A second case of the Ebola virus was reported in Sierra Leone on Thursday, barely a week after the World Health Organization (WHO) declared that the outbreak had ended in West Africa.
The victim, the 38-year-old aunt of a woman who died from Ebola last week, tested positive for the virus while she was under quarantine at a facility in Magburaka, in the north of the country, said Sidi Yayah Tunis, a spokeswoman for the National Ebola Response Centre in Sierra Leone.
"Every effort is being made to capture all those that came in contact with the deceased," Tunis said.
The woman, 22, died in Magburaka on January 12, one day after the WHO declared an end to the virus' outbreak in West Africa.
"A massive search is ongoing in Freetown for the stepfather of the 22-year-old," Tunis said.
Vaccinations were being carried out throughout the province in an attempt to stop the spread.
"We were celebrating after the World Health Organization announced us free of this disease and now we have to start again as new confirmed cases are coming," said Tunis.
"We are not happy and we are worried as a nation."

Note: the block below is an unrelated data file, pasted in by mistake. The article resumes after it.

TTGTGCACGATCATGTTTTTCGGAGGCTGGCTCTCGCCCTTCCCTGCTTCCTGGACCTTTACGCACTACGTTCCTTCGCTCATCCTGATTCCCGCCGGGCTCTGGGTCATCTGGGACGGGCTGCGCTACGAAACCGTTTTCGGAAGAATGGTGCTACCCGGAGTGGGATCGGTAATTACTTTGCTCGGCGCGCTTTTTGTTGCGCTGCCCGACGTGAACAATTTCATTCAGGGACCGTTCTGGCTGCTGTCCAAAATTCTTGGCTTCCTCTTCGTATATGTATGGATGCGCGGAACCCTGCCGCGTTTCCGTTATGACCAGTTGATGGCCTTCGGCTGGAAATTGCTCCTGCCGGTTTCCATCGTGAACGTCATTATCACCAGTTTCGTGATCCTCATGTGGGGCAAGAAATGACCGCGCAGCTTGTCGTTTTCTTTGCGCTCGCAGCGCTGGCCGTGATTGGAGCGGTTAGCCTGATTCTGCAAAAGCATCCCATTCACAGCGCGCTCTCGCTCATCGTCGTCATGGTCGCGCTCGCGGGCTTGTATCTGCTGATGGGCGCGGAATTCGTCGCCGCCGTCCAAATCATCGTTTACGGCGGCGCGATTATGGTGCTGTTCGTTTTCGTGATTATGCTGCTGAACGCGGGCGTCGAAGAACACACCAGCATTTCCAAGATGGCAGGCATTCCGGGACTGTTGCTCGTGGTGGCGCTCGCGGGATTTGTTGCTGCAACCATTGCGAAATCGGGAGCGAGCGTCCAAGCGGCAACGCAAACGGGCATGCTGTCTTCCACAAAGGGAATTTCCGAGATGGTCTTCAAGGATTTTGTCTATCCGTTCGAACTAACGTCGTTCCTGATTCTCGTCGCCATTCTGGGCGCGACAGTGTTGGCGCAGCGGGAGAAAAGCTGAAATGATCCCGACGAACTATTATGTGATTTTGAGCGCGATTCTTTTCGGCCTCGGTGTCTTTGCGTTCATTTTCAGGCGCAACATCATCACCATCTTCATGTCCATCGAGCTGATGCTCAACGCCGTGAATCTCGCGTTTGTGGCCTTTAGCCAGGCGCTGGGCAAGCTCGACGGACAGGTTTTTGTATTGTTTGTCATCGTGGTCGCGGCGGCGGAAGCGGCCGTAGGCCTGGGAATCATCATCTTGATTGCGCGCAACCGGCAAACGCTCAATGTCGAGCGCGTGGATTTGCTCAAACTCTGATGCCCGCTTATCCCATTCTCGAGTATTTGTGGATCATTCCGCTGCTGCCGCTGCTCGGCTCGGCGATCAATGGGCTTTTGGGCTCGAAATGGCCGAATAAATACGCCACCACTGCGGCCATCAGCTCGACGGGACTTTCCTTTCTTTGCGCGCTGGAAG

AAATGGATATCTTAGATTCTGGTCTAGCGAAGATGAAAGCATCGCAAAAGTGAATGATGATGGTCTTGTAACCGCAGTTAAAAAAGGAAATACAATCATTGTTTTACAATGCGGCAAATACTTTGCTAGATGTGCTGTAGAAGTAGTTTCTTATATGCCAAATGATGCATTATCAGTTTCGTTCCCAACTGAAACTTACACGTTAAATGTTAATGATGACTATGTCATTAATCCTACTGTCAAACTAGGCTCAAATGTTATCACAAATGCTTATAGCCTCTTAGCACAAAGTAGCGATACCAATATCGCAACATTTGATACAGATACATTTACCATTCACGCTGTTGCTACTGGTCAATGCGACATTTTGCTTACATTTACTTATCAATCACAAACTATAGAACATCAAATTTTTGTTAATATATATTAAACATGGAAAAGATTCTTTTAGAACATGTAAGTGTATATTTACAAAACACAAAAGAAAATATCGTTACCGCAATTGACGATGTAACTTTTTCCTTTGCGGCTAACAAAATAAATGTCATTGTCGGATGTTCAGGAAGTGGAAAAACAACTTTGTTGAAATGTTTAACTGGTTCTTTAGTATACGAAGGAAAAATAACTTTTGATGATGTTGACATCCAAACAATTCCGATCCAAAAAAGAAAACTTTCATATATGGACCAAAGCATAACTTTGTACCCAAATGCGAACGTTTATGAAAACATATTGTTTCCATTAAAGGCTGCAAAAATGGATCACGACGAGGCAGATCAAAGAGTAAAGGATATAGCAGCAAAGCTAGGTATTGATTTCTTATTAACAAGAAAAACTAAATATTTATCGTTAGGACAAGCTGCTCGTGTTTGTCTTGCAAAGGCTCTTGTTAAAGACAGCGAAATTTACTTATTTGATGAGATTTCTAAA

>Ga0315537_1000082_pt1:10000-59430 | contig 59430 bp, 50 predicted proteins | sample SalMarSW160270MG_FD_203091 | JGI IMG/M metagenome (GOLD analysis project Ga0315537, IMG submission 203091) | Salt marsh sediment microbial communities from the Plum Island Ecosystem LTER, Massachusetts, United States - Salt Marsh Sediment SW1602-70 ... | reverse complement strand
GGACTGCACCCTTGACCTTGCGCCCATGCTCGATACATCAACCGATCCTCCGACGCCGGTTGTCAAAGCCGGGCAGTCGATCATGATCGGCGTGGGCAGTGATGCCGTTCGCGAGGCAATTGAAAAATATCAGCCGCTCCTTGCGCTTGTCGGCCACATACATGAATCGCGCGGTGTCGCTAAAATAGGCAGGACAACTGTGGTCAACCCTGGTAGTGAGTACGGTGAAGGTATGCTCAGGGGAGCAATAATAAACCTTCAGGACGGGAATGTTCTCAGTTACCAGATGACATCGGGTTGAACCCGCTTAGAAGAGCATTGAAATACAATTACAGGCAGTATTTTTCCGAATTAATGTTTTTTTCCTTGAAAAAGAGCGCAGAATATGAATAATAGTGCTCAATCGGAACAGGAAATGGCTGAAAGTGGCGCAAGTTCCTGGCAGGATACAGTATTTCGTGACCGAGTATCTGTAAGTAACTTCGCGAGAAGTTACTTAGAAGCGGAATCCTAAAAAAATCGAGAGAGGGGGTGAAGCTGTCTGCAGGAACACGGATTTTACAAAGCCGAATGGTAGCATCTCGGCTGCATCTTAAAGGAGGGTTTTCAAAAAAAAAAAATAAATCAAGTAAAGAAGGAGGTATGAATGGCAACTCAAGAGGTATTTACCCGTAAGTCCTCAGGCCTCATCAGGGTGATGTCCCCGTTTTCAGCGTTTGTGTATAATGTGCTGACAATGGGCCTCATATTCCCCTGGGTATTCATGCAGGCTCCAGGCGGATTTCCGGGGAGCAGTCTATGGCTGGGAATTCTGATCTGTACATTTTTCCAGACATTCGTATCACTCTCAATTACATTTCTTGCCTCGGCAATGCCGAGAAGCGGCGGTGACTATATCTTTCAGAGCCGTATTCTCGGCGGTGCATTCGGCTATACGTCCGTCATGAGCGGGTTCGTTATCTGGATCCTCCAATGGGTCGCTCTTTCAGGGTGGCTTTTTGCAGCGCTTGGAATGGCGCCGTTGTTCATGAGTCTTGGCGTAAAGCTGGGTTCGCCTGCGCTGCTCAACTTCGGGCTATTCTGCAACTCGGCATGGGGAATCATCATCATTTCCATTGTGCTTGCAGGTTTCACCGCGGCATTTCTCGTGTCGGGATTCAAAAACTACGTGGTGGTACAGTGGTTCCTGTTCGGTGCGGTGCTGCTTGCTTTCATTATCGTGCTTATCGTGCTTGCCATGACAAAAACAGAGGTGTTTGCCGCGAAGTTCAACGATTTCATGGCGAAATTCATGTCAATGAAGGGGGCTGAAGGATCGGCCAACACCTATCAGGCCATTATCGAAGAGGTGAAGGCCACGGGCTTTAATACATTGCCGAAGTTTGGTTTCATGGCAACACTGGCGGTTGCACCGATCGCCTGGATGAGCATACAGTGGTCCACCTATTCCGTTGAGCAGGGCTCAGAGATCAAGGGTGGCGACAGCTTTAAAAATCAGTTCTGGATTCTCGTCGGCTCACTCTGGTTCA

The Ebola outbreak in West Africa, which started in Guinea in December 2013, was the largest in history, spreading to Sierra Leone, Libiera and Nigeria.
It also reached Europe and the United States, where isolated cases of the disease reported.
More than 11,300 people have died since the outbreak started, while 28,500 have been infected, according to the WHO's latest figures.
Sierra Leone was declared free of Ebola transmission on November 7, Guinea on December 29 and Liberia on January 14.
Ebola, which was discovered in 1976 and is passed on through contact with blood and other bodily fluids, causes massive haemorrhaging and has a fatality rate of up to 90 per cent if left untreated.
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